The symposium seeks to create dialogue between practising artists, curators, writers, academics and students from disciplines including the visual arts, literature, history, film and media studies. Proposals for papers are invited to reflect on various aspects of Carter’s work: These might include, but are not limited to:

• Visual imagination and inspiration

• Art, poetry, music, film, journalism, translation, theatre, puppetry

• Japanese culture, sexuality, philosophy, radicalism, feminism


250 word abstracts for 20 minute papers by 1 August 2016
should be emailed to Dr Marie Mulvey-Roberts at and Dr Charlotte Crofts at

Artists and curators should send proposals directly to Fiona Robinson at

The Future of the Humanities Day on 4 July

Dear all,

Wanted to let you all know about our event on 4 July – The Future of the Humanities at the Tetley, Leeds – with Sarah Churchwell, Eleonora Belfiore and Donald Drakeman. Some of you may have seen it already in other contexts, but please do come if you would like to and also forward to your networks. I’ve asked Leanne to send round the CWWA mailing list.


Best wishes,


Professor Susan Watkins
School of Cultural Studies and Humanities
Leeds Beckett University
Broadcasting Place A214
Woodhouse Lane
Leeds LS2 9EN
Tel 0113 8123375
Director, Centre for Culture and the Arts

Newcastle Noir 2016 (25th April-1st May)



We’re almost there!!!! In a week’s time the Newcastle Noir 2016 Fringe Events will be underway.

On the Friday evening we’ll be celebrating the official launch of the festival in the company of award-winning writer, Ann Cleeves. Then over the weekend we’ll have an amazing array of local, national and international crime writers speaking about their work. Val McDermid, Sophie Hannah, Mari Hannah Yrsa Sigurdardottir and Gunnar Staalesen are just a few of the authors signed up for Newcastle Noir 2016.

We hope we can entice you along for a criminally fine festival! Click here to see what’s on offer!!!

For tickets, you can book directly online at Eventbrite, you can go to the Lit & Phil in person or you can call them on 0191 232 0192.


All best,

Jacky Collins


Dr Jacky Collins,

Senior Lecturer in Spanish Studies,

Department of Media, Communication and Design

Faculty of Arts, Design and Social Sciences,

Northumbria University,

Lipman Building, Room 222,

Newcastle NE1 8ST.




Call for Papers for Panel on Literature and Medicine for the 2016 ESSE conference

Literature and Medicine for the 2016 ESSE conference
Galway, 22nd – 26th August (further details at

In her 1930 essay ‘On Being Ill’ Woolf noted how “strange” it was “that illness ha[d] not taken its place with love and battle and jealousy among the prime themes of literature.” Does Woolf’s comment still hold? A number of scholars have recently explored the symbolic value of illness in literature but how far can or should literature go beyond metaphor in representing the experience of illness? How far does Rita Charon’s concept of ‘narrative medicine’ capture the distinctiveness of literature as an alternative to medical discourse? We invite papers on the interconnections between literature and medical discourse in 20th and 21st century British literature.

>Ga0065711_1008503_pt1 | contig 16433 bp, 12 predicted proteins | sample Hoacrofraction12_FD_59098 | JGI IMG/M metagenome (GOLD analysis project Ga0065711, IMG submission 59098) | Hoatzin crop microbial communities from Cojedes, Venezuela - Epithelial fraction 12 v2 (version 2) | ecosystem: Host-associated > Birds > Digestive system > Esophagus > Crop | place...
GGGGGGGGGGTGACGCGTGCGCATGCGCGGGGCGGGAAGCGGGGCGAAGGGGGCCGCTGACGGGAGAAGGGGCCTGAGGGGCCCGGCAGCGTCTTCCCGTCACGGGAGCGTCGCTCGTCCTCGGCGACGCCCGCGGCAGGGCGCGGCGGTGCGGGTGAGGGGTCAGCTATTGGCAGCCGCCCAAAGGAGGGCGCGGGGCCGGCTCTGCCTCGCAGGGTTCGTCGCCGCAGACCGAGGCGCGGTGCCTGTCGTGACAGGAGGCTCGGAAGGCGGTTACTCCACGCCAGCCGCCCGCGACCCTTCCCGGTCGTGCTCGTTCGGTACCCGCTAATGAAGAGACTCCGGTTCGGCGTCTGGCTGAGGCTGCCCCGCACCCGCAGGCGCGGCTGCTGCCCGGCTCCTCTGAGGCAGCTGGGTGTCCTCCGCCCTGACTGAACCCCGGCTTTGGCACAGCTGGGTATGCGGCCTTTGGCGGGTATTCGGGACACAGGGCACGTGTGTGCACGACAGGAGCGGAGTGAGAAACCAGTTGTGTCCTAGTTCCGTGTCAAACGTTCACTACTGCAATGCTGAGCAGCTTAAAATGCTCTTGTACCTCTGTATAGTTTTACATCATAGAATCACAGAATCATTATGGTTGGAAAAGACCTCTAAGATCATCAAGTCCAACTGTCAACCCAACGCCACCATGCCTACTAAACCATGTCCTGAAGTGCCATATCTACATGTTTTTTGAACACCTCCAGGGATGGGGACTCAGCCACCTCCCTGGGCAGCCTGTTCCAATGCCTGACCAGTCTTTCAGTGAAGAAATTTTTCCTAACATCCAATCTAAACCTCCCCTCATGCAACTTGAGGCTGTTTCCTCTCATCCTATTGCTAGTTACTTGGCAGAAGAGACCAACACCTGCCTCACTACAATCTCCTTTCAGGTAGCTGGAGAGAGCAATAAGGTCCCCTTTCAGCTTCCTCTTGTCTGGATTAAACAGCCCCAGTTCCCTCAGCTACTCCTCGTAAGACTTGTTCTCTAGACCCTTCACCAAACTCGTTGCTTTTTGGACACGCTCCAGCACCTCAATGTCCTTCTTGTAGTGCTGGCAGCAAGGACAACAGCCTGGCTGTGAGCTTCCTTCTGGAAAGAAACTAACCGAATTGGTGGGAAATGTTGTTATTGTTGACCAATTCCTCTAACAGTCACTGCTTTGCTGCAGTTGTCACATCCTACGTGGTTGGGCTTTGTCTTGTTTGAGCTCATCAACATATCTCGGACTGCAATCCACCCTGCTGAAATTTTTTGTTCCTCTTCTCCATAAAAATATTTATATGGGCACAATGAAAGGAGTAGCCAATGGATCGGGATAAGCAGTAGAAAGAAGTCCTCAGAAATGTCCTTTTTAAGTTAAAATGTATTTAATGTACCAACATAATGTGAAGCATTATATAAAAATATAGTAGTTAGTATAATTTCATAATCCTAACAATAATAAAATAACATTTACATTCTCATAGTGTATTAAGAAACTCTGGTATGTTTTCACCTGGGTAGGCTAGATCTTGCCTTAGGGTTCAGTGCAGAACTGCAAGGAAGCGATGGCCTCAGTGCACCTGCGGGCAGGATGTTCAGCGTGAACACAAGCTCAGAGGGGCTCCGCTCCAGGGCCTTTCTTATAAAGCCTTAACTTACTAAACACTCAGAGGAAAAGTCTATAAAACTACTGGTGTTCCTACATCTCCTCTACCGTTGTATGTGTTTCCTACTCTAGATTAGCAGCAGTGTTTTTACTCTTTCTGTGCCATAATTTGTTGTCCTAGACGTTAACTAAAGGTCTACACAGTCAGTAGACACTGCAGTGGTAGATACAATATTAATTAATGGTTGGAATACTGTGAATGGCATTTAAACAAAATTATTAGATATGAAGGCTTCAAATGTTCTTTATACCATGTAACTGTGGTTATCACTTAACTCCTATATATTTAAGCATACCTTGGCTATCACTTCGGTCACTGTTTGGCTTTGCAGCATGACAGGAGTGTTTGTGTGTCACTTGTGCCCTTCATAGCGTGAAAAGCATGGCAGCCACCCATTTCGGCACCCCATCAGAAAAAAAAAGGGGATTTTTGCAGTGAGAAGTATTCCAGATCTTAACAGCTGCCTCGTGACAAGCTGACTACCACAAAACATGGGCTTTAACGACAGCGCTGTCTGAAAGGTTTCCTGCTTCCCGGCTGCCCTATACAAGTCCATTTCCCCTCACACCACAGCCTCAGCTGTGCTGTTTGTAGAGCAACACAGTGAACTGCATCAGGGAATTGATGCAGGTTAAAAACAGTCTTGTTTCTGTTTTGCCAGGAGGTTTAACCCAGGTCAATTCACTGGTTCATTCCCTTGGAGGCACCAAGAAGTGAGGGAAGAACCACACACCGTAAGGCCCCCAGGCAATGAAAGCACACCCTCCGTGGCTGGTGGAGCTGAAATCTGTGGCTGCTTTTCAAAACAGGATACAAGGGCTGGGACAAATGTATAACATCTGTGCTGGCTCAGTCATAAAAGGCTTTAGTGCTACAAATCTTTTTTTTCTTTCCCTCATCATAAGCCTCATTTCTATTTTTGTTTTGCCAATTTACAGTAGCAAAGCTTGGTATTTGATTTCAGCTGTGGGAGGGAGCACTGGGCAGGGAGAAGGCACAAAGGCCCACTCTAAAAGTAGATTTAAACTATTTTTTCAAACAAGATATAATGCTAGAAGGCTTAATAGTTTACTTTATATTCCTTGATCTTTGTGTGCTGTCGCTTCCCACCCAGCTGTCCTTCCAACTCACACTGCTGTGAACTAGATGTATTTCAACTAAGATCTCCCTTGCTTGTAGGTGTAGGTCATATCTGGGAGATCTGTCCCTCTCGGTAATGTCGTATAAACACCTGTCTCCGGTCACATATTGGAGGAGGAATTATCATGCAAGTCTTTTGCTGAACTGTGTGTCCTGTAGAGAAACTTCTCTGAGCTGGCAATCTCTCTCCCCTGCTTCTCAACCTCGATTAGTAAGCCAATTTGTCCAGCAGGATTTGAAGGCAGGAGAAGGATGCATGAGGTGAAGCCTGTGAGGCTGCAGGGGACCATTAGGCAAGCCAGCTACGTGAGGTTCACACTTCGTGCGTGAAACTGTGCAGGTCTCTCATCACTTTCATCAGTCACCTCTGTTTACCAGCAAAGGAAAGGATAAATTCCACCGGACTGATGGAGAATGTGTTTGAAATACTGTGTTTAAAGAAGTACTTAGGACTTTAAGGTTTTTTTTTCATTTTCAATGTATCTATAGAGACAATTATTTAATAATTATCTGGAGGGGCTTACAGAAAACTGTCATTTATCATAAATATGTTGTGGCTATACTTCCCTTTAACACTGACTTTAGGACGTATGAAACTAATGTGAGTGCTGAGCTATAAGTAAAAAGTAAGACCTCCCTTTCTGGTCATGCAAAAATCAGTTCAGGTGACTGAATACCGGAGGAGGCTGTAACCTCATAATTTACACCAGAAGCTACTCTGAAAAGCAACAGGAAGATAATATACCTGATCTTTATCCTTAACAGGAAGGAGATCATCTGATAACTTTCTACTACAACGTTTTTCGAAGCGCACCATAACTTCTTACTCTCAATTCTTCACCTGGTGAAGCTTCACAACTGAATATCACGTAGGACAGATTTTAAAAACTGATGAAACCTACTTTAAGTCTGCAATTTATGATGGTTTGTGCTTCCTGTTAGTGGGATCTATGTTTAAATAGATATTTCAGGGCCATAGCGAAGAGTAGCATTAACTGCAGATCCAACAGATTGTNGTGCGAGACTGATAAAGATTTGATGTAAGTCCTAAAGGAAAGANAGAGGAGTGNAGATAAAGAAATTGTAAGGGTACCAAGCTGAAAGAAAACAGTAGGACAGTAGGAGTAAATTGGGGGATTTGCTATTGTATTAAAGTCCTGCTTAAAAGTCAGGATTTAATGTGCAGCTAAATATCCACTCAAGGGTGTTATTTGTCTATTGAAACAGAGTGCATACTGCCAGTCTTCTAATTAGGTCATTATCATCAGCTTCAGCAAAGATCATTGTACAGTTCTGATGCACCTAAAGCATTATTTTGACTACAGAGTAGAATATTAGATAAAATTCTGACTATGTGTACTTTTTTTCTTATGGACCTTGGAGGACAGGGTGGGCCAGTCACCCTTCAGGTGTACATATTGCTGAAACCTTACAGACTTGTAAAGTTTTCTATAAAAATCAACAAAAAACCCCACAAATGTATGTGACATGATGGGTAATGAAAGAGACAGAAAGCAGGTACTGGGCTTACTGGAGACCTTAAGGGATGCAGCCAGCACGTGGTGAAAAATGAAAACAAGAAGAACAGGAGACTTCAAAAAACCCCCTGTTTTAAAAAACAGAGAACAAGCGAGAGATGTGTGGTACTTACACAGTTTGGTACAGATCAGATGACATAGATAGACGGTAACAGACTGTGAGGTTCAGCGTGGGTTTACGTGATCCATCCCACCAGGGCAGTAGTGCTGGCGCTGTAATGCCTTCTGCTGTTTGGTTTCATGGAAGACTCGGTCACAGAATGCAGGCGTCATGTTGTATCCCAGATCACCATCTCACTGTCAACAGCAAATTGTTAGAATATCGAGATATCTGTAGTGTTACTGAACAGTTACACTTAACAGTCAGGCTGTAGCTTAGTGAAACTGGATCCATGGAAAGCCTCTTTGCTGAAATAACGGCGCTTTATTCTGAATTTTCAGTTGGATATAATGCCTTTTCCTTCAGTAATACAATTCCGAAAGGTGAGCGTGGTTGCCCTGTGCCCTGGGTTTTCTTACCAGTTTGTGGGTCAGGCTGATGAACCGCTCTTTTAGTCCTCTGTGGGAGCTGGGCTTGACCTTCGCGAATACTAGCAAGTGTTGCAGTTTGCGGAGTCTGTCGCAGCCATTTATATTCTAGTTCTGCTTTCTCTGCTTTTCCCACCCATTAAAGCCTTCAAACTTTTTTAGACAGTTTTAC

Dr. Nicolas Pierre Boileau EA853, LERMA
Faculté des lettres, Université d’Aix-Marseille
29 avenue R. Schuman 13161 Aix-en-Provence Cedex 1 France<>

Professor Clare Hanson
Faculty of Humanities, University of Southampton
Avenue Campus Highfield
 Southampton SO17 1BJ 
United Kingdom<>

Deadline for submission of abstracts 31 March 2016

Clare Hanson
Professor of Twentieth Century Literature
School of Humanities: English
University of Southampton
Southampton SO17 1BF
023 8059 2470

‘Girls on film’: Visualising Femininities in Contemporary Culture

A postgraduate symposium, as part of the Gendered Subjects Postgraduate Network and in collaboration with the Gendered Subjects Research Hub, Northumbria University.

May 23rd 2016, Northumbria University.

Keynote speakers:
Dr. Helen Wheatley (University of Warwick)
Dr. Christina Scharff (King’s College London)

The beauty of the woman as object and the screen space coalesce; she is no longer the bearer of guilt but a perfect product, whose body, stylised and fragmented by close-ups, is the content of the film and the direct recipient of the spectator’s look. (Laura Mulvey, Visual Pleasure and Narrative Cinema, 1975)

This year marked the 40th anniversary of Laura Mulvey’s seminal text Visual Pleasure and Narrative Cinema. Exploring the way in which cinema constructs an interface between active/male and passive/female, Mulvey suggests that the cinematic female body is ‘raw material’: fragmented, constructed and deconstructed, perpetually stylised and ultimately immersed in the eroticism of visual pleasure. Thus, the female is open to be styled accordingly by the (male) spectator’s gaze.

Much scholarship has worked to expand the position and portrayal of the female body within media (Watson and Smith, 2002) and, most recently, Helen Wheatley argued thatMulvey’s account of the intensity of the spectorial engagement with the filmic image needs to be adapted, not abandoned, when it comes to thinking about our erotic engagement with televisual spectacle’. (Helen Wheatley, ‘Visual Pleasure and Narrative Television’, 2015)